An era ends for restaurateur Derek
Camden Town party for the man behind the Mango Room
23 February, 2017 — By John Gulliver
I WAS at one of the brashest, noisiest parties Camden Town had seen for many years on Saturday night – scores of guests were spilling out onto the pavement in Kentish Town Road. And I was looking at a man in the crowded restaurant who sat with a studied expression at the head table. He was hardly uttering a word.
And then a woman came up to me and against the throbbing music I caught her words: “I have been crying all day…. it’s so sad to see the end of the place.”
She, too, was looking at the silent man, the man with whom she used to live, and she felt sad, she said, because this was the last night for the restaurant, the Mango Room – the restaurant the man had made famous. He, Derek Blake, had sold it after turning it into the best known Caribbean eaterie in London.
A younger Mr Blake with daughter Laurelle
Who is he? Malaysian-born Theresa Richardson, an opthalmic surgeon, told me the story… the story of the boy who used to herd goats in Jamaica and then came to London in his early teens and demonstrated he had a flair few have. He had a magic touch when it came to making money in business deals.
His mother – a Jamaican who came over here in the 1950s with her husband – had left him behind, intending to bring him over here to send to college.
Chef Roger Shakes, who has been at Mango Room for 16 years
He had had hardly any education in Jamaica and was barely literate. But after his arrival he wasn’t interested in higher education – he, apparently, wanted to make money.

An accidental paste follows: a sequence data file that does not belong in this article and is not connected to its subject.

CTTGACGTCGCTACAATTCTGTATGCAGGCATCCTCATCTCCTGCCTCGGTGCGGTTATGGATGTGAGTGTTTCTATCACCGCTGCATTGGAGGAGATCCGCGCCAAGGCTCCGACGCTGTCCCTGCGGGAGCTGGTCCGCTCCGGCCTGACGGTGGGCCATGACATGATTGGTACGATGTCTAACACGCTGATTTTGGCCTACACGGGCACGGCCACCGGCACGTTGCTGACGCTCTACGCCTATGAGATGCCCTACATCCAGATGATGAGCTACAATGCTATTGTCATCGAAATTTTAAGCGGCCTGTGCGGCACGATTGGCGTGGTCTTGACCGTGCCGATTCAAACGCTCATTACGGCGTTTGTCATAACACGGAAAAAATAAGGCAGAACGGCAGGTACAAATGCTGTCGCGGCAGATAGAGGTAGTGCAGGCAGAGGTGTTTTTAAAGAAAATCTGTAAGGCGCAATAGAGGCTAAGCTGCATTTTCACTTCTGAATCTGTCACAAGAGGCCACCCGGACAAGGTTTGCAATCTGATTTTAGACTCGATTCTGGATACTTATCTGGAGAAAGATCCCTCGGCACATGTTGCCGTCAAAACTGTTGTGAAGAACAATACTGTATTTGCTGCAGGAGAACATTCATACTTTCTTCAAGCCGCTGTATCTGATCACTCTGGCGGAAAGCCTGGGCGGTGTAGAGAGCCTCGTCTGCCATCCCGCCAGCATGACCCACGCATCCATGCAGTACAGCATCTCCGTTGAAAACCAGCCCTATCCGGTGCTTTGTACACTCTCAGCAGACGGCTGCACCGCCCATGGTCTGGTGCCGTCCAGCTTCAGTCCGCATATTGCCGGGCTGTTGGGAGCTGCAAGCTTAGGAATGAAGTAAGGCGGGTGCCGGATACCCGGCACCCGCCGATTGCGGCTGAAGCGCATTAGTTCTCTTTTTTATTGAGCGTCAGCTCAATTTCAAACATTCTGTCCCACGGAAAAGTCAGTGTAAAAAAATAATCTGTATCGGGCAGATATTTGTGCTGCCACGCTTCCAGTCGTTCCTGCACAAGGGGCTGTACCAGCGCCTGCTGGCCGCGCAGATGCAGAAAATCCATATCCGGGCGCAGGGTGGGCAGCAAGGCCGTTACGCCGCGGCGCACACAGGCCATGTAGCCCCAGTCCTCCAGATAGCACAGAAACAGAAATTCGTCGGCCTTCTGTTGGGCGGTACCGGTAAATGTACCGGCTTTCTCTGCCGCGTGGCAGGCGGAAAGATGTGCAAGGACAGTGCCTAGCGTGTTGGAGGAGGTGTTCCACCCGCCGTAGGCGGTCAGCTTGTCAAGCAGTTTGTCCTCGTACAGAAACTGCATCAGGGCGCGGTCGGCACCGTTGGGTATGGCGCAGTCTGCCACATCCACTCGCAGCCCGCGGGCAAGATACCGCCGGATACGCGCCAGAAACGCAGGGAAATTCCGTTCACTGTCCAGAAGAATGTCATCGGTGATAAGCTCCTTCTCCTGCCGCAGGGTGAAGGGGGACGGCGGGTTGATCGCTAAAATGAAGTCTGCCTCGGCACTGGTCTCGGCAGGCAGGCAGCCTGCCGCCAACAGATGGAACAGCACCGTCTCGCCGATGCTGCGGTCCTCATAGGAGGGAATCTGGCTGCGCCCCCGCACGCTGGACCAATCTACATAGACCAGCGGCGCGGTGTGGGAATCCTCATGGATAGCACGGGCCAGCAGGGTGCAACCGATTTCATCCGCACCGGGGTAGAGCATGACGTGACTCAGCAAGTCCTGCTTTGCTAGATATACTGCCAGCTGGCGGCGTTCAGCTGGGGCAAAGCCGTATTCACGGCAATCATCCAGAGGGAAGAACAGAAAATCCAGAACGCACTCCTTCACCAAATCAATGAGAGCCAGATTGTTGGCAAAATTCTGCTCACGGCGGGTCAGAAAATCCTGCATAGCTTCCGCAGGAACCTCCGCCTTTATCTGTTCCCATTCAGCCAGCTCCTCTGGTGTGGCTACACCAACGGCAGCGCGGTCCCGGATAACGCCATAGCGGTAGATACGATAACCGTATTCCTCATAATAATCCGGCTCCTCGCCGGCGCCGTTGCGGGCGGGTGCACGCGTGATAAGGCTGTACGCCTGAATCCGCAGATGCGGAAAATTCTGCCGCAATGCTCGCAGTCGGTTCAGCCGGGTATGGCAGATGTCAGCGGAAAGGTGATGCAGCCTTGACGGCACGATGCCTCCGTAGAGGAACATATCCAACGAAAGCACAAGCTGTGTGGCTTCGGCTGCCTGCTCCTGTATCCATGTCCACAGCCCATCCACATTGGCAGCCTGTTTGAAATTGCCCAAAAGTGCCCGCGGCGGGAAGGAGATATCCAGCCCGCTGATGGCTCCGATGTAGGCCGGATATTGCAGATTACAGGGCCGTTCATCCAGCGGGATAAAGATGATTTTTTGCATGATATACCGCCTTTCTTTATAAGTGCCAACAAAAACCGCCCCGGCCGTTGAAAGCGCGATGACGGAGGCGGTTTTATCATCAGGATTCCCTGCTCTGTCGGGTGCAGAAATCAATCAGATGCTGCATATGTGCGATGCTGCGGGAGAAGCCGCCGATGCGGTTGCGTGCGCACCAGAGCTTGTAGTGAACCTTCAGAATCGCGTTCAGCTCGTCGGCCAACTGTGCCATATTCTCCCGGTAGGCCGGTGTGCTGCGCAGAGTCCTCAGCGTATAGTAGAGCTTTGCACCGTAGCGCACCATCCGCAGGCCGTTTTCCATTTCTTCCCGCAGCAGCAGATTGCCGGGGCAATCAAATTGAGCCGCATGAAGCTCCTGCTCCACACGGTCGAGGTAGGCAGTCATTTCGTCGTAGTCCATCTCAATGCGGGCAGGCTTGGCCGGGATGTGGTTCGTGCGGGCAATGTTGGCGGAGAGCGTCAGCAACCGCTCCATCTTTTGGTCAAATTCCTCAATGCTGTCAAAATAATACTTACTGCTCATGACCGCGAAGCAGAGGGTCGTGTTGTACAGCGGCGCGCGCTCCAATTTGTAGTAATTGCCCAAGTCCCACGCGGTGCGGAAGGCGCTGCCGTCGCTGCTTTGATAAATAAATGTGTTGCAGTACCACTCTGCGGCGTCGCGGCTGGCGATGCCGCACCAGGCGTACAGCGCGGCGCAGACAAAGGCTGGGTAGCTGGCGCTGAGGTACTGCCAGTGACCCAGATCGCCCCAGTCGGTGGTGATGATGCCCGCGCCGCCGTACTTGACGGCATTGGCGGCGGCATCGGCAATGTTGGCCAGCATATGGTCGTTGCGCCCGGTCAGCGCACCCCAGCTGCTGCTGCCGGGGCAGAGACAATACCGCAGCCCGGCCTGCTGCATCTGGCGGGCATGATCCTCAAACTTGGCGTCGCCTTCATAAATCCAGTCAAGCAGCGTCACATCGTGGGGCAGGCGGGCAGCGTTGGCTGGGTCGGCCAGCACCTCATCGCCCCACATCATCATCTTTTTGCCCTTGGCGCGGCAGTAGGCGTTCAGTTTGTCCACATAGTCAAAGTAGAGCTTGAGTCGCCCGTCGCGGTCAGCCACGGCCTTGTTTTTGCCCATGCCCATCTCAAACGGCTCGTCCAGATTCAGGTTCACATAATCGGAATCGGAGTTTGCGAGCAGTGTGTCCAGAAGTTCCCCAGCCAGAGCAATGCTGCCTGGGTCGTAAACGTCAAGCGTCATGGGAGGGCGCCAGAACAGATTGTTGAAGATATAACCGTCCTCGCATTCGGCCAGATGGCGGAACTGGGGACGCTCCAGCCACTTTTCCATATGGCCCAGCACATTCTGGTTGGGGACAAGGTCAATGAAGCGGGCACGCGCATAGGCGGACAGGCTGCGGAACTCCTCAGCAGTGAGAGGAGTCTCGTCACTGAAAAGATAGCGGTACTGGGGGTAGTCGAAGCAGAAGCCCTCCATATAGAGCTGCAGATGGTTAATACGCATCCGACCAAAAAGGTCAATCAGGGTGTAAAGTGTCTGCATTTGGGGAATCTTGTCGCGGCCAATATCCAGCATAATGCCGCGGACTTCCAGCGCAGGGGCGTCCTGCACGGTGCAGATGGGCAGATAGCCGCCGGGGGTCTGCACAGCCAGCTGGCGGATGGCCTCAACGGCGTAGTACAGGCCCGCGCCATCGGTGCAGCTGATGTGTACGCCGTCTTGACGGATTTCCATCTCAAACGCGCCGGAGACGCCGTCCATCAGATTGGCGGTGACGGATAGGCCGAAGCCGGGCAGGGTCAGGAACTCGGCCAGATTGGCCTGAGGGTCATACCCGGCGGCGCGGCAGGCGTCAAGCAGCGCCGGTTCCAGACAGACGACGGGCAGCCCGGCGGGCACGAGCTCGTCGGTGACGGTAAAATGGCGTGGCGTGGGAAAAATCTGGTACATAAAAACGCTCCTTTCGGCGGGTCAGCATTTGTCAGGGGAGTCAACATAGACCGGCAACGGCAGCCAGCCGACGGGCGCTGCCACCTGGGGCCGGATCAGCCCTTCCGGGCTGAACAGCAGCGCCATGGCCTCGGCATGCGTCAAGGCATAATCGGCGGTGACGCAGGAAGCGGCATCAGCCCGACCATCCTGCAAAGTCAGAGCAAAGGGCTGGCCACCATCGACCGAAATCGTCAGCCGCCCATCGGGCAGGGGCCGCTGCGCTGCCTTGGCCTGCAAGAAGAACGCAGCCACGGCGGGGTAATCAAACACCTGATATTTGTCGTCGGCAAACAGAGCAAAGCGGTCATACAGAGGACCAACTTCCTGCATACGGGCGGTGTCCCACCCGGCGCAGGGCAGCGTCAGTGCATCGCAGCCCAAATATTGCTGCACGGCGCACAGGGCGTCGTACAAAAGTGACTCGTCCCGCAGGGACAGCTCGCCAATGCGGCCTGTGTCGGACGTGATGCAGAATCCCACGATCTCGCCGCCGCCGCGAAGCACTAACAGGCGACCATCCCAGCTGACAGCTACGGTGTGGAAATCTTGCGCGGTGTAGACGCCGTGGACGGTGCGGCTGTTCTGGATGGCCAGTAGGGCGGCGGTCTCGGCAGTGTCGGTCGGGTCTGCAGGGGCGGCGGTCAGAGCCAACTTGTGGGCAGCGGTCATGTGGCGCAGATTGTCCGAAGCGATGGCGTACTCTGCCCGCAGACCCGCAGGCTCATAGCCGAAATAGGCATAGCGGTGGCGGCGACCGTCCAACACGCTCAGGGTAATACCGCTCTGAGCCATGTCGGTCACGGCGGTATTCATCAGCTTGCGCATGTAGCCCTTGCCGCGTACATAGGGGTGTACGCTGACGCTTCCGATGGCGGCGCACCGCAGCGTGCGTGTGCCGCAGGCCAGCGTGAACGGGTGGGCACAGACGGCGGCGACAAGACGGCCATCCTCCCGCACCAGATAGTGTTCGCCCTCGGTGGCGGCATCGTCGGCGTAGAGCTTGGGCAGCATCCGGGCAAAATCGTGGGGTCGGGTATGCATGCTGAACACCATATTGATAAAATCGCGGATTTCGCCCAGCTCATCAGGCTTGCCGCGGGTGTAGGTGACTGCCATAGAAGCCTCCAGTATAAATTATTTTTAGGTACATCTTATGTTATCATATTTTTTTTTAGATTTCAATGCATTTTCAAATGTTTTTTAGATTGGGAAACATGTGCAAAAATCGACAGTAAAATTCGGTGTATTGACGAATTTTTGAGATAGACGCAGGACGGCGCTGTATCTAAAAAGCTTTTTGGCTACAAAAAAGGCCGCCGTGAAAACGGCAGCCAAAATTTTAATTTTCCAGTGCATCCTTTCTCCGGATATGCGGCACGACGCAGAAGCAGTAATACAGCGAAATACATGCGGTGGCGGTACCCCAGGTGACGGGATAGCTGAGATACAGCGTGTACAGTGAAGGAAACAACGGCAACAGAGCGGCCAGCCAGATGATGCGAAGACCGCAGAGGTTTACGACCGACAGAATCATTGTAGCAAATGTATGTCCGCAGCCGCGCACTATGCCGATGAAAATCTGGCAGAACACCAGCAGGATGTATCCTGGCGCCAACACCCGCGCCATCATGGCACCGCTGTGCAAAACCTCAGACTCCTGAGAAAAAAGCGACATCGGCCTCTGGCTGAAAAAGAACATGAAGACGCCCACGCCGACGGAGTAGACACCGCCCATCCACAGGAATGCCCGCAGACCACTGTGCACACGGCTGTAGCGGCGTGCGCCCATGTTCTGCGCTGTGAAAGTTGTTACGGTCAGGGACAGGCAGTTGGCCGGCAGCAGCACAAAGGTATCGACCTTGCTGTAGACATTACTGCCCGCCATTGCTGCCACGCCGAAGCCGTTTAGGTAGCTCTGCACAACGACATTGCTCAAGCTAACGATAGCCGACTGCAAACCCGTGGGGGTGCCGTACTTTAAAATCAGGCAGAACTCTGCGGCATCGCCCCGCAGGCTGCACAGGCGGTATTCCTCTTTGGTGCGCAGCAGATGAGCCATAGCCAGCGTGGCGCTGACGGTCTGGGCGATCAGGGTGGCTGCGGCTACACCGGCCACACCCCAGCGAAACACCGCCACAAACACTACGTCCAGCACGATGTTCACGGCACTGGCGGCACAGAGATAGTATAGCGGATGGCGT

He borrowed money and bought a property fairly cheaply in Muswell Hill – and then sold it for twice the price he had paid for it. Not bad for a boy who used to herd goats. And not bad for a man who is thought to be dyslexic.
Oliver McHugh, publican Tony Peters and Alexandra Paul
Next he helped to run a restaurant called Blake’s in Haverstock Hill which soon became a hot spot for celebrities.
I first met Derek Blake in the 90s after he had established another fine restaurant in Jamestown Road, Camden Town, but soon he was off again – yet another deal, this time buying a nearby Italian restaurant from an elderly couple who wanted to retire.
And this is what became the famous Mango Room whose fame spread particularly among the Caribbean community in London – as well as among such celebrities as Samuel Jackson, who would book a table whenever he was in London.
Theresa Richardson and family friend Nina Gan
Sometime ago, I hear, he decided to sell the “Mango” to a Chinese company, who, apparently, have bought, at least, the two buildings that house the restaurant. The value of such sought-after buildings in the heart of Camden Town is probably in the millions.
What drives Derek Blake?
“He was never really driven simply to make money,” Theresa Richardson told me.
“He just liked the challenge business deals gave him. He was always willing to take a risk others would have baulked at.”
Derek Blake, never seeking the limelight, became a successful businessman, someone fellow Caribbeans could turn to. His restaurant was crowded with fellow islanders for its last night.
I heard that when the party ended in the early hours Derek Blake was visibly upset as the tables were being cleared for the last time. He stood there with his mother, wife and daughters, almost shell-shocked – the “Mango” era had ended.